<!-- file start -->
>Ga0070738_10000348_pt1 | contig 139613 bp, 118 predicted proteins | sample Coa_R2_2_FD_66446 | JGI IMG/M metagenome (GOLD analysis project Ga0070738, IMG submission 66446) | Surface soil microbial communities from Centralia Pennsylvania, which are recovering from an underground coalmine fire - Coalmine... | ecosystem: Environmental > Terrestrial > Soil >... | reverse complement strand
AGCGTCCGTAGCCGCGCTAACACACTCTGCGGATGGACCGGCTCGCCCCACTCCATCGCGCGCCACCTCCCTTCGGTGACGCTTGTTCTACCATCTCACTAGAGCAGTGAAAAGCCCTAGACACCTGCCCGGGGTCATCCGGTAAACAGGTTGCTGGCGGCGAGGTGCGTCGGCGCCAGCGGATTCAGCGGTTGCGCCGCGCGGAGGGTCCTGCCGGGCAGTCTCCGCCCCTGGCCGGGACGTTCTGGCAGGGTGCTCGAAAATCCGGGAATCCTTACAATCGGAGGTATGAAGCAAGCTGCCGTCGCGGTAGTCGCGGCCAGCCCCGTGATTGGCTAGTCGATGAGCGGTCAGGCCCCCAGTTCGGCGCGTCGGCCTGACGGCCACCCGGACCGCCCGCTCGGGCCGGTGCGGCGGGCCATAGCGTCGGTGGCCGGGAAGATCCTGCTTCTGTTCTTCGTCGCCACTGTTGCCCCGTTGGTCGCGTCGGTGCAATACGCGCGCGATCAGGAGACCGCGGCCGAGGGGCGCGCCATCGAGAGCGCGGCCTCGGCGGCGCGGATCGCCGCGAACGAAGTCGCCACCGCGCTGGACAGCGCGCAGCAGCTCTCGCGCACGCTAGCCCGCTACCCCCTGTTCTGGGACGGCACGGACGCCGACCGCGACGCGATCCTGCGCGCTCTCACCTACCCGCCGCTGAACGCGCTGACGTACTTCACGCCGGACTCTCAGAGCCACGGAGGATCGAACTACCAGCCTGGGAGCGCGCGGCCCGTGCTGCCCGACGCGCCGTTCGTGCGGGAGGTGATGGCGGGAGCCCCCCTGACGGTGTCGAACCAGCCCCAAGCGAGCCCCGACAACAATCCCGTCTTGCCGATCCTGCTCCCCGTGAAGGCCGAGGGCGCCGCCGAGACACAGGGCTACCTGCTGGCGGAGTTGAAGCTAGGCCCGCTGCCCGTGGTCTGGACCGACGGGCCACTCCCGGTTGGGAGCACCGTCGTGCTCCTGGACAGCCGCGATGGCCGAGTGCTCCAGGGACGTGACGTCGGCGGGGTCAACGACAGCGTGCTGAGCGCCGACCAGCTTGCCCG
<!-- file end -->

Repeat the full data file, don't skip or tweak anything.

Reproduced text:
>Ga0070738_10000348_pt1 | contig 139613 bp, 118 predicted proteins | sample Coa_R2_2_FD_66446 | JGI IMG/M metagenome (GOLD analysis project Ga0070738, IMG submission 66446) | Surface soil microbial communities from Centralia Pennsylvania, which are recovering from an underground coalmine fire - Coalmine... | ecosystem: Environmental > Terrestrial > Soil >... | reverse complement strand
AGCGTCCGTAGCCGCGCTAACACACTCTGCGGATGGACCGGCTCGCCCCACTCCATCGCGCGCCACCTCCCTTCGGTGACGCTTGTTCTACCATCTCACTAGAGCAGTGAAAAGCCCTAGACACCTGCCCGGGGTCATCCGGTAAACAGGTTGCTGGCGGCGAGGTGCGTCGGCGCCAGCGGATTCAGCGGTTGCGCCGCGCGGAGGGTCCTGCCGGGCAGTCTCCGCCCCTGGCCGGGACGTTCTGGCAGGGTGCTCGAAAATCCGGGAATCCTTACAATCGGAGGTATGAAGCAAGCTGCCGTCGCGGTAGTCGCGGCCAGCCCCGTGATTGGCTAGTCGATGAGCGGTCAGGCCCCCAGTTCGGCGCGTCGGCCTGACGGCCACCCGGACCGCCCGCTCGGGCCGGTGCGGCGGGCCATAGCGTCGGTGGCCGGGAAGATCCTGCTTCTGTTCTTCGTCGCCACTGTTGCCCCGTTGGTCGCGTCGGTGCAATACGCGCGCGATCAGGAGACCGCGGCCGAGGGGCGCGCCATCGAGAGCGCGGCCTCGGCGGCGCGGATCGCCGCGAACGAAGTCGCCACCGCGCTGGACAGCGCGCAGCAGCTCTCGCGCACGCTAGCCCGCTACCCCCTGTTCTGGGACGGCACGGACGCCGACCGCGACGCGATCCTGCGCGCTCTCACCTACCCGCCGCTGAACGCGCTGACGTACTTCACGCCGGACTCTCAGAGCCACGGAGGATCGAACTACCAGCCTGGGAGCGCGCGGCCCGTGCTGCCCGACGCGCCGTTCGTGCGGGAGGTGATGGCGGGAGCCCCCCTGACGGTGTCGAACCAGCCCCAAGCGAGCCCCGACAACAATCCCGTCTTGCCGATCCTGCTCCCCGTGAAGGCCGAGGGCGCCGCCGAGACACAGGGCTACCTGCTGGCGGAGTTGAAGCTAGGCCCGCTGCCCGTGGTCTGGACCGACGGGCCACTCCCGGTTGGGAGCACCGTCGTGCTCCTGGACAGCCGCGATGGCCGAGTGCTCCAGGGACGTGACGTCGGCGGGGTCAACGACAGCGTGCTGAGCGCCGACCAGCTTGCCCG